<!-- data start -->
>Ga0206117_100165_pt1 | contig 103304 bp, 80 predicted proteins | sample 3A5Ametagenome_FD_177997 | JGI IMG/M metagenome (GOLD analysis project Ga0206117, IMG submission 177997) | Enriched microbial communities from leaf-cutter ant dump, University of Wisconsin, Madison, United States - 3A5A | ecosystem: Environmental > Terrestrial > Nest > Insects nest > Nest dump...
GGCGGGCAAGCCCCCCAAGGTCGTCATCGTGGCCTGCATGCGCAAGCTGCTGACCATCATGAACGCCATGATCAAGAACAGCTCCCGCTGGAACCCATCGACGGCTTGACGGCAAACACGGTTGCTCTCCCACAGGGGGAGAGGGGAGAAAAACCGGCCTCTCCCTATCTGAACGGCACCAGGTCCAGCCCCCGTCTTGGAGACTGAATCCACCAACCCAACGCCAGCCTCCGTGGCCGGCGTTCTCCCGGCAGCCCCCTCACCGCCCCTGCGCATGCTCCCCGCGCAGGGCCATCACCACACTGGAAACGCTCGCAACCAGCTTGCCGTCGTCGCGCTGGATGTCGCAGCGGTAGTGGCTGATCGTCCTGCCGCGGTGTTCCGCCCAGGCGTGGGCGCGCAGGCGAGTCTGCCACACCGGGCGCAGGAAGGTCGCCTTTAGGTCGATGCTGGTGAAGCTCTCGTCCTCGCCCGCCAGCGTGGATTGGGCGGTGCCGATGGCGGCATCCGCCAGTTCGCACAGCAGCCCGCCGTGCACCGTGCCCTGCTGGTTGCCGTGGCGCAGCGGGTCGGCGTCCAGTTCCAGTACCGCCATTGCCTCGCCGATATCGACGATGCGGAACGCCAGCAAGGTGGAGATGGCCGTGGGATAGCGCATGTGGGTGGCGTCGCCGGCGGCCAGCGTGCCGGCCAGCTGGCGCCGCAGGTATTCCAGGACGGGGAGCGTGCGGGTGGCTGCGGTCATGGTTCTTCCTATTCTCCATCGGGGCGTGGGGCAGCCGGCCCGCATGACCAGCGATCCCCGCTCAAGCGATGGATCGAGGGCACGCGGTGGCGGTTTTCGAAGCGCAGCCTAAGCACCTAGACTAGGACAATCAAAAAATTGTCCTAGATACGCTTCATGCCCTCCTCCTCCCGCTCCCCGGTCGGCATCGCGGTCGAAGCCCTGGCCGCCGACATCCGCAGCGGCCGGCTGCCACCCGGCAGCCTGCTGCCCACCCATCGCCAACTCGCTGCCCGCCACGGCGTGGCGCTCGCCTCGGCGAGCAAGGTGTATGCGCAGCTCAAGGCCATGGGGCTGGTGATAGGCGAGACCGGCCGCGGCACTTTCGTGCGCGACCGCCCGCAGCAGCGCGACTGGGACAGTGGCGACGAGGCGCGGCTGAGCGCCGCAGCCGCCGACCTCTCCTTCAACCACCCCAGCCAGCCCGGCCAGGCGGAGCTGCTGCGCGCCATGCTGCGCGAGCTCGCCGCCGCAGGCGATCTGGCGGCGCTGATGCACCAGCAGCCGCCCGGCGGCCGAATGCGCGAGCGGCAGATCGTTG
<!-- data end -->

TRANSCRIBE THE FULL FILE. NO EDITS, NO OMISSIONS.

>Ga0206117_100165_pt1 | contig 103304 bp, 80 predicted proteins | sample 3A5Ametagenome_FD_177997 | JGI IMG/M metagenome (GOLD analysis project Ga0206117, IMG submission 177997) | Enriched microbial communities from leaf-cutter ant dump, University of Wisconsin, Madison, United States - 3A5A | ecosystem: Environmental > Terrestrial > Nest > Insects nest > Nest dump...
GGCGGGCAAGCCCCCCAAGGTCGTCATCGTGGCCTGCATGCGCAAGCTGCTGACCATCATGAACGCCATGATCAAGAACAGCTCCCGCTGGAACCCATCGACGGCTTGACGGCAAACACGGTTGCTCTCCCACAGGGGGAGAGGGGAGAAAAACCGGCCTCTCCCTATCTGAACGGCACCAGGTCCAGCCCCCGTCTTGGAGACTGAATCCACCAACCCAACGCCAGCCTCCGTGGCCGGCGTTCTCCCGGCAGCCCCCTCACCGCCCCTGCGCATGCTCCCCGCGCAGGGCCATCACCACACTGGAAACGCTCGCAACCAGCTTGCCGTCGTCGCGCTGGATGTCGCAGCGGTAGTGGCTGATCGTCCTGCCGCGGTGTTCCGCCCAGGCGTGGGCGCGCAGGCGAGTCTGCCACACCGGGCGCAGGAAGGTCGCCTTTAGGTCGATGCTGGTGAAGCTCTCGTCCTCGCCCGCCAGCGTGGATTGGGCGGTGCCGATGGCGGCATCCGCCAGTTCGCACAGCAGCCCGCCGTGCACCGTGCCCTGCTGGTTGCCGTGGCGCAGCGGGTCGGCGTCCAGTTCCAGTACCGCCATTGCCTCGCCGATATCGACGATGCGGAACGCCAGCAAGGTGGAGATGGCCGTGGGATAGCGCATGTGGGTGGCGTCGCCGGCGGCCAGCGTGCCGGCCAGCTGGCGCCGCAGGTATTCCAGGACGGGGAGCGTGCGGGTGGCTGCGGTCATGGTTCTTCCTATTCTCCATCGGGGCGTGGGGCAGCCGGCCCGCATGACCAGCGATCCCCGCTCAAGCGATGGATCGAGGGCACGCGGTGGCGGTTTTCGAAGCGCAGCCTAAGCACCTAGACTAGGACAATCAAAAAATTGTCCTAGATACGCTTCATGCCCTCCTCCTCCCGCTCCCCGGTCGGCATCGCGGTCGAAGCCCTGGCCGCCGACATCCGCAGCGGCCGGCTGCCACCCGGCAGCCTGCTGCCCACCCATCGCCAACTCGCTGCCCGCCACGGCGTGGCGCTCGCCTCGGCGAGCAAGGTGTATGCGCAGCTCAAGGCCATGGGGCTGGTGATAGGCGAGACCGGCCGCGGCACTTTCGTGCGCGACCGCCCGCAGCAGCGCGACTGGGACAGTGGCGACGAGGCGCGGCTGAGCGCCGCAGCCGCCGACCTCTCCTTCAACCACCCCAGCCAGCCCGGCCAGGCGGAGCTGCTGCGCGCCATGCTGCGCGAGCTCGCCGCCGCAGGCGATCTGGCGGCGCTGATGCACCAGCAGCCGCCCGGCGGCCGAATGCGCGAGCGGCAGATCGTTG